It’s all in the details

So my last post talked about a lot of the stuff I had finished off, as well as the things I still had left to complete. I also spent a little while discussing some of the changes I’ve made in my ability to program, as well as a few of the design choices I’ve made over the course of the game. Today, I wanted to expand a little more on something else I’ve noticed over the past week or so, as well as give another (kind of big) update on everything I’ve completed.

Starting with the update: my last update tailed off with my (mostly) finished cutscenes, as well as a plan to head into boss fights and get that entire system working. I never completed that, at all. I got the system set up and allowed myself to actually activate a boss fight correctly, as well as implemented that code that allows me to create a boss, but I never actually got around to designing each of the bosses. Instead, I left that in its simple form for now, as I want to finish off the entire boss fighting system last. That gives me the ability to not only play test my entire battle system, but also the ability to bug fix, more or less at the same time. Since I want to be able to play test, it also meant I needed to set up just about everything else first. With that in mind, I got to work. I first worked on the experience/leveling system. That involved correctly leveling up my characters as they gained experience from battles, as well as correctly applying new abilities when they became available and new talents as they were gained. After that, I set up the gold system, allowing players to actually gain gold as they defeated enemies. Shops came up after that, although it kind of fell into a two part mix – I set up the basic system initially, before really figuring out the items I wanted to implement into the game (as I needed to know all of them to be able to define prices for selling those items). So, anyway, I knocked that first, basic part out then took a step back to look at what I had left to do – this led to the list I’m currently tallying in my notebook. It started out with 11 things, and I’ve been slowly knocking each one out since then. Each time I seem to finish one, though, I find yet another thing I need to add to the list – which has reached its 22nd item. Of those 22 things, though, I’ve finished 1 and 2 (the title and help screens, although I want to make a few adjustments to both, which are noted later), 4 (typing text out when chatting with NPC’s), 5 (defining when certain things can be opened), 8 (defining limiting variables that prevent the player from progressing past points before they’re supposed to), 9 (shops), 10 (the last set of scene backgrounds, the four, 5 level towers in the castle scene), 14 (fixing some text), 18 (displaying gold while shopping), and, finally, 20 and 21 (eliminating an enormous part of redundant code). This leaves me with 3, 6, 7, 11, 12, 13, 15, 16, 17, 19 and 22. The gist of most of them is re-working the menu system (which needs a huge overhaul), play testing the battle system and finishing off the rest of the cutscenes (basically an intro scene and the last 4-5 scenes, essentially concluding scenes). So, anyway, that’s a bunch of relatively boring jargon for anyone who actually wanted to read all of that. To the more interesting part!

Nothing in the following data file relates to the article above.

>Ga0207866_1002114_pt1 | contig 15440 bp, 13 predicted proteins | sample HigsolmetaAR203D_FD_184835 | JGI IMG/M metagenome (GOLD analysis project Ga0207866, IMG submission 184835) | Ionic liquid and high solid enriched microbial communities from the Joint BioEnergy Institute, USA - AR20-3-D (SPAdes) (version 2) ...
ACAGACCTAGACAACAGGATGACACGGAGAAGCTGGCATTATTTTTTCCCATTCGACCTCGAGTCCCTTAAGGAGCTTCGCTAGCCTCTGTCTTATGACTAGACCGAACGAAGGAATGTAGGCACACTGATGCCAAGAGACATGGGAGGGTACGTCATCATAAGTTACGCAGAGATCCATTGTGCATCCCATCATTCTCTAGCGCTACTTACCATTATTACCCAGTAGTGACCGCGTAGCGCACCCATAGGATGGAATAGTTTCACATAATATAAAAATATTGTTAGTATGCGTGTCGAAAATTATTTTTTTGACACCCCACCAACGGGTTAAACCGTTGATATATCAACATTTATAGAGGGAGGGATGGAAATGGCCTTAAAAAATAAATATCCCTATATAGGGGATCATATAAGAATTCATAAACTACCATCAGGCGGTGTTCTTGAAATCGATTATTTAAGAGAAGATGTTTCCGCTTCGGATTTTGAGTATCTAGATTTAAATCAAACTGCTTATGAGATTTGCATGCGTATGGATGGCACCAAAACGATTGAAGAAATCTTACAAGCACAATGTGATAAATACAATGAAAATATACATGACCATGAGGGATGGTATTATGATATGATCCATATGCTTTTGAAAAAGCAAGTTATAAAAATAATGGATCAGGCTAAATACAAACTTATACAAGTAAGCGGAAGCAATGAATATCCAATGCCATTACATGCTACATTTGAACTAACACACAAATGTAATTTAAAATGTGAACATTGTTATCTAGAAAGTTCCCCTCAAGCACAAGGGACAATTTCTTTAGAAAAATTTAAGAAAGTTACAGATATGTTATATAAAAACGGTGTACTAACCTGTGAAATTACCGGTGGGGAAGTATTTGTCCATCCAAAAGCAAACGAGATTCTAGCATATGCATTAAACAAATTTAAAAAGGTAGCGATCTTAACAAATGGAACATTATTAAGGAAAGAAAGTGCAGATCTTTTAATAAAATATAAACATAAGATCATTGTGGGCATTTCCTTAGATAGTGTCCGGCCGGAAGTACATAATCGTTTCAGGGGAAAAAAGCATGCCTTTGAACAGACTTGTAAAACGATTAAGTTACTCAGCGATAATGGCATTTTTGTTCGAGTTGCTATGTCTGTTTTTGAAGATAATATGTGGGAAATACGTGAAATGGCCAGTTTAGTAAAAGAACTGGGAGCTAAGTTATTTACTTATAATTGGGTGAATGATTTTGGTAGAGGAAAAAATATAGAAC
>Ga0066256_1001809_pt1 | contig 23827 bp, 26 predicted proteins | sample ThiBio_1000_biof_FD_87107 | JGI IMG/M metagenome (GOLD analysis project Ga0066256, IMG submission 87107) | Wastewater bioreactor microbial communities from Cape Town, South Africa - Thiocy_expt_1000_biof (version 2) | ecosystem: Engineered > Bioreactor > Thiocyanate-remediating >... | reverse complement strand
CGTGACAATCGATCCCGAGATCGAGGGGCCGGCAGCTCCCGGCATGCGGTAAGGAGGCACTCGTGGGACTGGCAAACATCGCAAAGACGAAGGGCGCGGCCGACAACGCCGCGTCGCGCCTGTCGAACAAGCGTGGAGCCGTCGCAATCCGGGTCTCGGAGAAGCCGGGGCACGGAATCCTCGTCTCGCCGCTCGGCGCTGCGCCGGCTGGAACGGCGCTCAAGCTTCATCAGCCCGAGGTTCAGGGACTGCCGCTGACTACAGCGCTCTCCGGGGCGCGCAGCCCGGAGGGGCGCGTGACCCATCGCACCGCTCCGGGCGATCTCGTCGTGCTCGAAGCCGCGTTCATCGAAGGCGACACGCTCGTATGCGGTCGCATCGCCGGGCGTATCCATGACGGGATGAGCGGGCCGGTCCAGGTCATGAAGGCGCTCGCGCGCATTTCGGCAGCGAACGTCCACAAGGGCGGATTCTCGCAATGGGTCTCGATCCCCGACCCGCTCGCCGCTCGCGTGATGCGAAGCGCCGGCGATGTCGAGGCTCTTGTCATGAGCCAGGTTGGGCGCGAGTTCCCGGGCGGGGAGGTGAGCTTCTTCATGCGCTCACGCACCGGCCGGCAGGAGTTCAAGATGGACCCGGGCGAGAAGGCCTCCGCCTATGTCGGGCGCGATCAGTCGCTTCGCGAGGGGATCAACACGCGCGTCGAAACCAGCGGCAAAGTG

At this point, I want to discuss my attention to detail. When I first started working on this, I spent some time playing some of my favorite games to give myself some ideas about how to set up my game. Obviously I didn’t want to take everything, but some baseline things would give me some good info on where I should start. At the time I didn’t really pay attention to a lot of the little things in the game – box placement in Uncharted, scene transitions in Pokemon, menu work in Fire Emblem, etc. Now, however, I’ve begun to notice all these little things in my game that need to be fixed. For instance, I used to have the text simply appear on the screen while chatting – now I have it type out across the screen, as if the NPC were actually talking. It’s little things like that – small details that appear insignificant initially (or at least they did to me) – that I think make games fantastic. Crisp, clear transitions, ease of use, the way a player navigates through a menu, how the player moves around the map, the interactions with npc’s – these little things are so integral to the fluidity of a game, and, when done well, are hardly even noticed. That’s something I’ve been striving for and is a large part of why I keep adding things to my list – I want the details to be just right.

The coolest thing is that I look at games now completely differently. I went to play Fire Emblem just the other day, and I was noticing things like the initial starting menu and how a player actually navigates through it or how the menu transitions from one place to the next. I spent hours playing the game, but I never could have actually described what was going on in the menu. I just used it and completely ignored how it actually functioned. That recognition, I think, is a huge part of what is making me a better designer.

Well, that about covers it. Hopefully my next update is about how awesome play testing is going and how fantastic all my shit is. Hopefully. Until next time!